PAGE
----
- Space Economy of the Future. The new era of space is here. As more governments and companies begin operating beyond the Earth’s atmosphere, this collaboration between public- and private-sector organizations (including McKinsey and WEF) aims to maintain space as a collaborative area in a time of mounting geopolitical tension, assuring everyone benefits at lift-off.
What impact does Davos have?
WEF describes itself as a new kind of institution, with the adaptability, entrepreneurialism, and stakeholder trust necessary to be a platform with the power to make change. In the run-up to the COVID-19 pandemic, it was fashionable to question the value of the meeting in Davos. But the upheavals and isolation of the pandemic have, to many, underscored its ongoing value and a record turnout is expected in 2023.
For McKinsey senior partner Tracy Francis, the value of the Davos meeting is in “the human interaction of a multitude of different types of entities—start-ups, nonprofits, governmental organizations, business. There’s a lot of talk about a new world order, but I do think that just being together in person and exchanging ideas increases connectivity.”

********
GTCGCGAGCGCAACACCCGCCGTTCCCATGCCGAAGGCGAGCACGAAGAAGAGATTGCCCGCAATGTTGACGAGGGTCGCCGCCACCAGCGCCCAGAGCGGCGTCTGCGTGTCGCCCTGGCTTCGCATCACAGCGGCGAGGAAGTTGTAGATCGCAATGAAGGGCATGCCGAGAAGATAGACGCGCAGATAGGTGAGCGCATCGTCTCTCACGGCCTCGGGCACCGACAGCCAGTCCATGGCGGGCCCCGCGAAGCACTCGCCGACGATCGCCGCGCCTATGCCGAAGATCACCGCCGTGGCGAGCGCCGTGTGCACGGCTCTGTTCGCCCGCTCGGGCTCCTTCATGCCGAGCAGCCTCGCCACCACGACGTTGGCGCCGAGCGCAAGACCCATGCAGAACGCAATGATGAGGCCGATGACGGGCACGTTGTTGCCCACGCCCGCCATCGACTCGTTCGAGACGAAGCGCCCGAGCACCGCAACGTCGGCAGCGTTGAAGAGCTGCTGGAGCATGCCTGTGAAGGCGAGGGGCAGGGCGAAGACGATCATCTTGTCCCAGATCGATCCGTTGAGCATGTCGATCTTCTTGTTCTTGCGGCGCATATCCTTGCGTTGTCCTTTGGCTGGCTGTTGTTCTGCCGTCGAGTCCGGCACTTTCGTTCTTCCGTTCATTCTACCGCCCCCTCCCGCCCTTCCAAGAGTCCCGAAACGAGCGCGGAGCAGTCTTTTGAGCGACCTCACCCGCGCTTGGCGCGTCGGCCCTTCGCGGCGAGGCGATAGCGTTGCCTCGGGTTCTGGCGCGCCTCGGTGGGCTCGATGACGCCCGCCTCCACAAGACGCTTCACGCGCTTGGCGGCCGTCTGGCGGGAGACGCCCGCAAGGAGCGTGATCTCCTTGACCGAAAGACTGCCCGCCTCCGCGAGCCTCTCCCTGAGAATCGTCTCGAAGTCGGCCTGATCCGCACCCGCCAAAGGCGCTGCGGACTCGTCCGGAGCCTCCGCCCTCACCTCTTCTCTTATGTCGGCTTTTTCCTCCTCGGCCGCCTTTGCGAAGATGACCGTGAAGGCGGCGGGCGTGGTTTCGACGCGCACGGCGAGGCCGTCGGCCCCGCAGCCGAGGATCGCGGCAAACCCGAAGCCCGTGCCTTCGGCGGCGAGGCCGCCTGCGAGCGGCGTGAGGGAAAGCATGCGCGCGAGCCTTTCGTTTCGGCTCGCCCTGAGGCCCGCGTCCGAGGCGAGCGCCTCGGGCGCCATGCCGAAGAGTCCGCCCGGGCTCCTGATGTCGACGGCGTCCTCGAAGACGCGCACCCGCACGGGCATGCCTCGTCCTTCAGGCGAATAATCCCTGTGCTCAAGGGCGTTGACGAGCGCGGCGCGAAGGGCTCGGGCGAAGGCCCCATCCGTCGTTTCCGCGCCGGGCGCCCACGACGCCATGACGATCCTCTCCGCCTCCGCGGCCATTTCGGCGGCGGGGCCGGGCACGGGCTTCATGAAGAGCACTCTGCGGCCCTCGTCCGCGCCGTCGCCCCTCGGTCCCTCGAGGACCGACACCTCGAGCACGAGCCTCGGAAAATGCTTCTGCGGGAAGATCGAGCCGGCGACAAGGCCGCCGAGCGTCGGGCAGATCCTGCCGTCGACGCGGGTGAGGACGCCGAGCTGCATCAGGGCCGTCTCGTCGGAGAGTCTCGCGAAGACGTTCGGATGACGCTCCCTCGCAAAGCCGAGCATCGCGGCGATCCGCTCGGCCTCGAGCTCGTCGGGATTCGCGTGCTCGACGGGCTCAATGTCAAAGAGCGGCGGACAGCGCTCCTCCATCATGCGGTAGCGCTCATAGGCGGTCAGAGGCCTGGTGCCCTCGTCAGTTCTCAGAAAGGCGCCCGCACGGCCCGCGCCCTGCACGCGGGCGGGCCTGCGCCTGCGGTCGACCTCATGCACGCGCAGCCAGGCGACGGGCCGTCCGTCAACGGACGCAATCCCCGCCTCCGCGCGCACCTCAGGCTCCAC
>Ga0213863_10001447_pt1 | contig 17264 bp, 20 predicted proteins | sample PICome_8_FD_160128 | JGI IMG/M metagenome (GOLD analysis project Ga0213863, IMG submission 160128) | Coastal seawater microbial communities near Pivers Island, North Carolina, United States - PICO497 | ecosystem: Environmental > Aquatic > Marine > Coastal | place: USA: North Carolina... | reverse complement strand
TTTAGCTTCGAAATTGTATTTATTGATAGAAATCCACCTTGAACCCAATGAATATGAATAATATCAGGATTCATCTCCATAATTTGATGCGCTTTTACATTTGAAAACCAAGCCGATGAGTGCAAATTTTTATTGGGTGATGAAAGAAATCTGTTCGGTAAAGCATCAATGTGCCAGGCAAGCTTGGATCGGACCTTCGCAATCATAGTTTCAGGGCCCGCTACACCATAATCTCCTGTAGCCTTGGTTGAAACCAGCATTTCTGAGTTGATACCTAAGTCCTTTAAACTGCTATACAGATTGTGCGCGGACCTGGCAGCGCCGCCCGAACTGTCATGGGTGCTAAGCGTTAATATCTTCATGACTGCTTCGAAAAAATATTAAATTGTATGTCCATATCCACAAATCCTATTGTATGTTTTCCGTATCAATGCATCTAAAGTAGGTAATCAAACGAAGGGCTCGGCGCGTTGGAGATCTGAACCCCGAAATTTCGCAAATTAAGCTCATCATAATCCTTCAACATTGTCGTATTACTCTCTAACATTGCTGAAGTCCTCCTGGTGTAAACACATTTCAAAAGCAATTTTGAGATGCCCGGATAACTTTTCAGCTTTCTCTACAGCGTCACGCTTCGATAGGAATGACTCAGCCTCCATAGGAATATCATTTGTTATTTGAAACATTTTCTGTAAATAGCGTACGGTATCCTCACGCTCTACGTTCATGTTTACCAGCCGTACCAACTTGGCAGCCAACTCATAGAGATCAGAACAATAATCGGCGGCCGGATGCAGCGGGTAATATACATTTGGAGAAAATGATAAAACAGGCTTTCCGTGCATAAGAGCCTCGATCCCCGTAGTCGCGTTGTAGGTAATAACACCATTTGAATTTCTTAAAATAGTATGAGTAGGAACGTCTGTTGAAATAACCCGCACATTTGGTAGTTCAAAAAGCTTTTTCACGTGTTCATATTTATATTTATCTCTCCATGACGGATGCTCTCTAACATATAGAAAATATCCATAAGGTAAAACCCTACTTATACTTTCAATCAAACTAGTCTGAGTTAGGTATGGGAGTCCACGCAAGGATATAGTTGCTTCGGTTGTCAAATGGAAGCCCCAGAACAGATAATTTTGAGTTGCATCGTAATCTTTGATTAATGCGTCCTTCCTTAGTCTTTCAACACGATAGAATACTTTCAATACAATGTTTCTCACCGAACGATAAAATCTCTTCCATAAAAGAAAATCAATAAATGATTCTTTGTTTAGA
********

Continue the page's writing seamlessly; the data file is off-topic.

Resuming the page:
And while the spotlight shines bright on the well-known names, it’s the smaller interactions that can mean the most. “In Davos, I always like to meet the start-up or technology company that comes up with an idea that, if it works, could scale through the planet and change something,” says McKinsey senior partner and McKinsey Global Institute chairman and director Sven Smit. “You’ll find hope in these kinds of things. The big voices will be there, but the small voices bring a lot of hope.”
To keep up to date with McKinsey’s Davos coverage, visit McKinsey and WEF. Additionally, search for #davosagenda on social media, and look out for live events with McKinsey experts in the time leading up to the January meeting. And stay tuned for Davos updates in your inbox.